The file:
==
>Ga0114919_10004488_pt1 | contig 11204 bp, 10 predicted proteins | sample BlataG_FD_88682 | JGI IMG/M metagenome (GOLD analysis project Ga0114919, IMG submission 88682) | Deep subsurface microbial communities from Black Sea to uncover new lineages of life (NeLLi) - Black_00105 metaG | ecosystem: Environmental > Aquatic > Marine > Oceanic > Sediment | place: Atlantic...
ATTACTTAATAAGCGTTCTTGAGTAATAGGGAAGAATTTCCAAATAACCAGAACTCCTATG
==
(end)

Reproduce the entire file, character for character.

>Ga0114919_10004488_pt1 | contig 11204 bp, 10 predicted proteins | sample BlataG_FD_88682 | JGI IMG/M metagenome (GOLD analysis project Ga0114919, IMG submission 88682) | Deep subsurface microbial communities from Black Sea to uncover new lineages of life (NeLLi) - Black_00105 metaG | ecosystem: Environmental > Aquatic > Marine > Oceanic > Sediment | place: Atlantic...
ATTACTTAATAAGCGTTCTTGAGTAATAGGGAAGAATTTCCAAATAACCAGAACTCCTATG